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Alternative Medicine through the Ages

Old and New Alternative medicine
Old and New
Alternative medicine
Originally published 8 July 2003

When was the last time that you went to the doctor's?

If you’re anything like me, then you don’t even consider going unless things get really bad. I will try almost any substitute, teas, herbal supplements, relaxation, aromatherapy, acupuncture, hypnotism you name it… I’m not advocating this as a general policy - but it seems that I am not alone.

According to the World Health Organisation, (WHO), usage, production and sales of Complementary or Alternative Medicine (CAM) and therapy are rising steadily worldwide.

Traditional, or CAM, treatments are defined by WHO as:

“health practices, approaches, knowledge and beliefs incorporating plant, animal and mineral based medicines, spiritual therapies, manual techniques and exercises, applied singularly or in combination to treat, diagnose and prevent illnesses or maintain well-being.”

Recent academic research seems to show that the increase in popularity of traditional and CAM treatments is accompanied by an increase in alternative spirituality.

Professor Paul Heelas, professor of religious studies at Lancaster University, has stated that a “spiritual revolution” is on the way.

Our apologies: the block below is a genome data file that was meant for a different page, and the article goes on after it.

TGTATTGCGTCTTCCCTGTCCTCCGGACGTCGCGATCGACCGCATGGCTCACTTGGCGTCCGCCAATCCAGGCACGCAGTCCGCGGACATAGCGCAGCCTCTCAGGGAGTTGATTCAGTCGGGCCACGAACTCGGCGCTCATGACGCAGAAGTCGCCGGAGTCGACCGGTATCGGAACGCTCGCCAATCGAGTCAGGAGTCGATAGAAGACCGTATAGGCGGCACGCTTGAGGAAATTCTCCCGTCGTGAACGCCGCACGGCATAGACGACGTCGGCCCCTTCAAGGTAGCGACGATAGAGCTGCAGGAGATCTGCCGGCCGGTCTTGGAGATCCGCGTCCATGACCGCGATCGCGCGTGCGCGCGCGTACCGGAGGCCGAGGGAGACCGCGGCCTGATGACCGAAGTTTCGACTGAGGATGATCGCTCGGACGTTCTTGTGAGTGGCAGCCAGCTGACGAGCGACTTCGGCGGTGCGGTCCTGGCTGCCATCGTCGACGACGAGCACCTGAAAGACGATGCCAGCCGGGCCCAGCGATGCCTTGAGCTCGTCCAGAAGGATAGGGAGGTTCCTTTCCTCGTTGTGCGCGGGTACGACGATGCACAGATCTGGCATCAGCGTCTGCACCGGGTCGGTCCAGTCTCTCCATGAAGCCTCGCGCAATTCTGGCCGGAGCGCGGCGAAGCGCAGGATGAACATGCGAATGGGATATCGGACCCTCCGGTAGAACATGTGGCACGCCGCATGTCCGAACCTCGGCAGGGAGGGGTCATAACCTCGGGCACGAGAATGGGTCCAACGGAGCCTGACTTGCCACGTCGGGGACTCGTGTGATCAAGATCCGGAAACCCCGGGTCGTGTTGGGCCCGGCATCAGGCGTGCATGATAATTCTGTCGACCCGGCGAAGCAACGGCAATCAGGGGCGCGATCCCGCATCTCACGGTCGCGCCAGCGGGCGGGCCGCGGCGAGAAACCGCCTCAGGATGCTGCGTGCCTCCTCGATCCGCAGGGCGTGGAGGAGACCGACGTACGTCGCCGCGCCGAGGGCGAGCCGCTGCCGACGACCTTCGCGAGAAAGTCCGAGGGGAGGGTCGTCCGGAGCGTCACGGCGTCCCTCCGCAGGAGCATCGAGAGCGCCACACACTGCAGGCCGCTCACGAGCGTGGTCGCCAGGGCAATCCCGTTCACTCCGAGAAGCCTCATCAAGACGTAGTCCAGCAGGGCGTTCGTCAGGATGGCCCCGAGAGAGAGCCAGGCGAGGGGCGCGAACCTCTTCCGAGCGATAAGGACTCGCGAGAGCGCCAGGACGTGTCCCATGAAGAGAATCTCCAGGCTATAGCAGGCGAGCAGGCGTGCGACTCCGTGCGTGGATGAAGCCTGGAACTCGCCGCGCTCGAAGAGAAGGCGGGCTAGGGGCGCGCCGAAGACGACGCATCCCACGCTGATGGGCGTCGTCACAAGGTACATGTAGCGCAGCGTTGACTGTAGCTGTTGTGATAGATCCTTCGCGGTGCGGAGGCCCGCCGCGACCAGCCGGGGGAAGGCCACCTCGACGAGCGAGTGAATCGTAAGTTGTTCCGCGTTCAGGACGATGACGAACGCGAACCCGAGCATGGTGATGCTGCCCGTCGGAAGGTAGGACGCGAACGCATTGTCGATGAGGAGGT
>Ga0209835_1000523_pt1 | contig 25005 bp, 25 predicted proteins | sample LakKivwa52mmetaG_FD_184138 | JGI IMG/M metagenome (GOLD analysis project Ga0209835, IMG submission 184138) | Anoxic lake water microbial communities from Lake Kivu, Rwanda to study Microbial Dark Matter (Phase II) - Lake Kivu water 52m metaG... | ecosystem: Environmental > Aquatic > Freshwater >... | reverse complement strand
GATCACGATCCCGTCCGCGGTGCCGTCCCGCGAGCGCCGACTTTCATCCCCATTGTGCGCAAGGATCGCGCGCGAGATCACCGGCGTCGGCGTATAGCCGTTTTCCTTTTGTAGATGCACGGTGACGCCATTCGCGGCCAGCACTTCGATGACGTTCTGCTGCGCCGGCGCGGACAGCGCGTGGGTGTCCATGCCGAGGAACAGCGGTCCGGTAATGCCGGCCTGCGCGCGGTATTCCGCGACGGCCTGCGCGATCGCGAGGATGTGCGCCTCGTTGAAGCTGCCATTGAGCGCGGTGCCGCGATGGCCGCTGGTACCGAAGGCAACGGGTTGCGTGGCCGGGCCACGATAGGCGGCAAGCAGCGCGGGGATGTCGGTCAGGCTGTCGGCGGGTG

Marion Bowman, senior lecturer in religious studies at the OU and organiser of the Alternative Spiritualities and New Age Studies (ASANAS) conference, explains:

“Big business is buying into the new-age approach, which is part of a subtle process whereby ideas lose their strangeness and move from flakiness to familiarity.”

But is this really a new phenomenen? The Centre for the History of Medicine has recently been awarded a £600,000 grant by the Wellcome Trust to study the Cultures and Practices of Health. The research will concentrate on the history of alternatives to formal medicine.

Dr Hilary Marland, from the Department of History, explained “This award will enable us to focus on the relationship and boundaries between so called ‘quacks’ and formal practitioners.”

What do you think – does alternative medicine provide a useful complement to formal treatment? Or is it new age nonsense?

Have your say on the insite news discussion forum at

£600,000 Award to Research Quacks and the History of ‘Alternative Therapies’ – Press Release